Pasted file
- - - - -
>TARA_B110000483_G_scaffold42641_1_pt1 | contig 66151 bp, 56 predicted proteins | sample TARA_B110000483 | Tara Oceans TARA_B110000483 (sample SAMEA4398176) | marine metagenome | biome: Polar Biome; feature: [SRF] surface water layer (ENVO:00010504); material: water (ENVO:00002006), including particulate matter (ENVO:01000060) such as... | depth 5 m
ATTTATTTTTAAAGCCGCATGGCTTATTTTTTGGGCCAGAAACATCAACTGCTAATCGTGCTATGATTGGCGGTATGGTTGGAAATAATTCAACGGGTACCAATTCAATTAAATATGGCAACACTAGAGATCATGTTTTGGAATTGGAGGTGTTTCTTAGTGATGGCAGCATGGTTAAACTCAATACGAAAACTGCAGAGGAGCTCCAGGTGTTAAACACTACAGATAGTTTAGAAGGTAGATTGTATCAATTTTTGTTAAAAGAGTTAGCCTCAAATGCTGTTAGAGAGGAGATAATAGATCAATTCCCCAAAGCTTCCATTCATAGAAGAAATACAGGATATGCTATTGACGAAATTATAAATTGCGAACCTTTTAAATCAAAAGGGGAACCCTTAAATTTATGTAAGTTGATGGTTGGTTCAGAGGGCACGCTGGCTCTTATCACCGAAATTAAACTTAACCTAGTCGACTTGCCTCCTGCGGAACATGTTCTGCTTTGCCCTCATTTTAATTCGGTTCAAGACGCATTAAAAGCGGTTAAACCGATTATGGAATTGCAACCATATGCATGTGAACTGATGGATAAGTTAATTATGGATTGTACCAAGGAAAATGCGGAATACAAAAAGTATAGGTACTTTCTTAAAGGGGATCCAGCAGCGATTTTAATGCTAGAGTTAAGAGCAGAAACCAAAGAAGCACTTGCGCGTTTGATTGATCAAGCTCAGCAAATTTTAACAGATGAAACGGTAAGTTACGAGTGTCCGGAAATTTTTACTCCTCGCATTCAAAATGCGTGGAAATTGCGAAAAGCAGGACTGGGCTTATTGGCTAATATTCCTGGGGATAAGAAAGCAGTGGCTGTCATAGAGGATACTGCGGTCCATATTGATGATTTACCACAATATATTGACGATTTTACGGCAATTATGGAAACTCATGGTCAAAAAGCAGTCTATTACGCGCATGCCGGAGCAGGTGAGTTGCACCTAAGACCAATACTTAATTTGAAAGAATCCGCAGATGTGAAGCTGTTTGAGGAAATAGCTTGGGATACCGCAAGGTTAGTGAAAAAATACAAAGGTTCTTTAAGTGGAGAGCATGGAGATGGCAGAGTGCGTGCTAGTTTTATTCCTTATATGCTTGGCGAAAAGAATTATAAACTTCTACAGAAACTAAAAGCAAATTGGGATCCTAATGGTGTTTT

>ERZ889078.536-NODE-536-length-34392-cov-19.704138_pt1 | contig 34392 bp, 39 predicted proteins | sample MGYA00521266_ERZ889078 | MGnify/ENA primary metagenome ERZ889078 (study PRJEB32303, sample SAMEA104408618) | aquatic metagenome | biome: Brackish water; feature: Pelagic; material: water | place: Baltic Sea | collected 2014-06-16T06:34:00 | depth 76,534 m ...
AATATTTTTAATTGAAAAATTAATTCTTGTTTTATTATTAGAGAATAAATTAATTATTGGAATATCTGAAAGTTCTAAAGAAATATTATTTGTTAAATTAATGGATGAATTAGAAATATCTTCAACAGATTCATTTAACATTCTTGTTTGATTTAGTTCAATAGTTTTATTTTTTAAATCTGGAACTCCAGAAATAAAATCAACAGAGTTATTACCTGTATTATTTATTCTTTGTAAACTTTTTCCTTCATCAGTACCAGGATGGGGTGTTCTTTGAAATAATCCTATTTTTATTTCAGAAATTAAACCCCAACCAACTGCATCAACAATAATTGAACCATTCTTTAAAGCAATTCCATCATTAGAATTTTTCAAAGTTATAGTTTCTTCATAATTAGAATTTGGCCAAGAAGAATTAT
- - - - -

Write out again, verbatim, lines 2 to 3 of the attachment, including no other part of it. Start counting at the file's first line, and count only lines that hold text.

ATTTATTTTTAAAGCCGCATGGCTTATTTTTTGGGCCAGAAACATCAACTGCTAATCGTGCTATGATTGGCGGTATGGTTGGAAATAATTCAACGGGTACCAATTCAATTAAATATGGCAACACTAGAGATCATGTTTTGGAATTGGAGGTGTTTCTTAGTGATGGCAGCATGGTTAAACTCAATACGAAAACTGCAGAGGAGCTCCAGGTGTTAAACACTACAGATAGTTTAGAAGGTAGATTGTATCAATTTTTGTTAAAAGAGTTAGCCTCAAATGCTGTTAGAGAGGAGATAATAGATCAATTCCCCAAAGCTTCCATTCATAGAAGAAATACAGGATATGCTATTGACGAAATTATAAATTGCGAACCTTTTAAATCAAAAGGGGAACCCTTAAATTTATGTAAGTTGATGGTTGGTTCAGAGGGCACGCTGGCTCTTATCACCGAAATTAAACTTAACCTAGTCGACTTGCCTCCTGCGGAACATGTTCTGCTTTGCCCTCATTTTAATTCGGTTCAAGACGCATTAAAAGCGGTTAAACCGATTATGGAATTGCAACCATATGCATGTGAACTGATGGATAAGTTAATTATGGATTGTACCAAGGAAAATGCGGAATACAAAAAGTATAGGTACTTTCTTAAAGGGGATCCAGCAGCGATTTTAATGCTAGAGTTAAGAGCAGAAACCAAAGAAGCACTTGCGCGTTTGATTGATCAAGCTCAGCAAATTTTAACAGATGAAACGGTAAGTTACGAGTGTCCGGAAATTTTTACTCCTCGCATTCAAAATGCGTGGAAATTGCGAAAAGCAGGACTGGGCTTATTGGCTAATATTCCTGGGGATAAGAAAGCAGTGGCTGTCATAGAGGATACTGCGGTCCATATTGATGATTTACCACAATATATTGACGATTTTACGGCAATTATGGAAACTCATGGTCAAAAAGCAGTCTATTACGCGCATGCCGGAGCAGGTGAGTTGCACCTAAGACCAATACTTAATTTGAAAGAATCCGCAGATGTGAAGCTGTTTGAGGAAATAGCTTGGGATACCGCAAGGTTAGTGAAAAAATACAAAGGTTCTTTAAGTGGAGAGCATGGAGATGGCAGAGTGCGTGCTAGTTTTATTCCTTATATGCTTGGCGAAAAGAATTATAAACTTCTACAGAAACTAAAAGCAAATTGGGATCCTAATGGTGTTTT

>ERZ889078.536-NODE-536-length-34392-cov-19.704138_pt1 | contig 34392 bp, 39 predicted proteins | sample MGYA00521266_ERZ889078 | MGnify/ENA primary metagenome ERZ889078 (study PRJEB32303, sample SAMEA104408618) | aquatic metagenome | biome: Brackish water; feature: Pelagic; material: water | place: Baltic Sea | collected 2014-06-16T06:34:00 | depth 76,534 m ...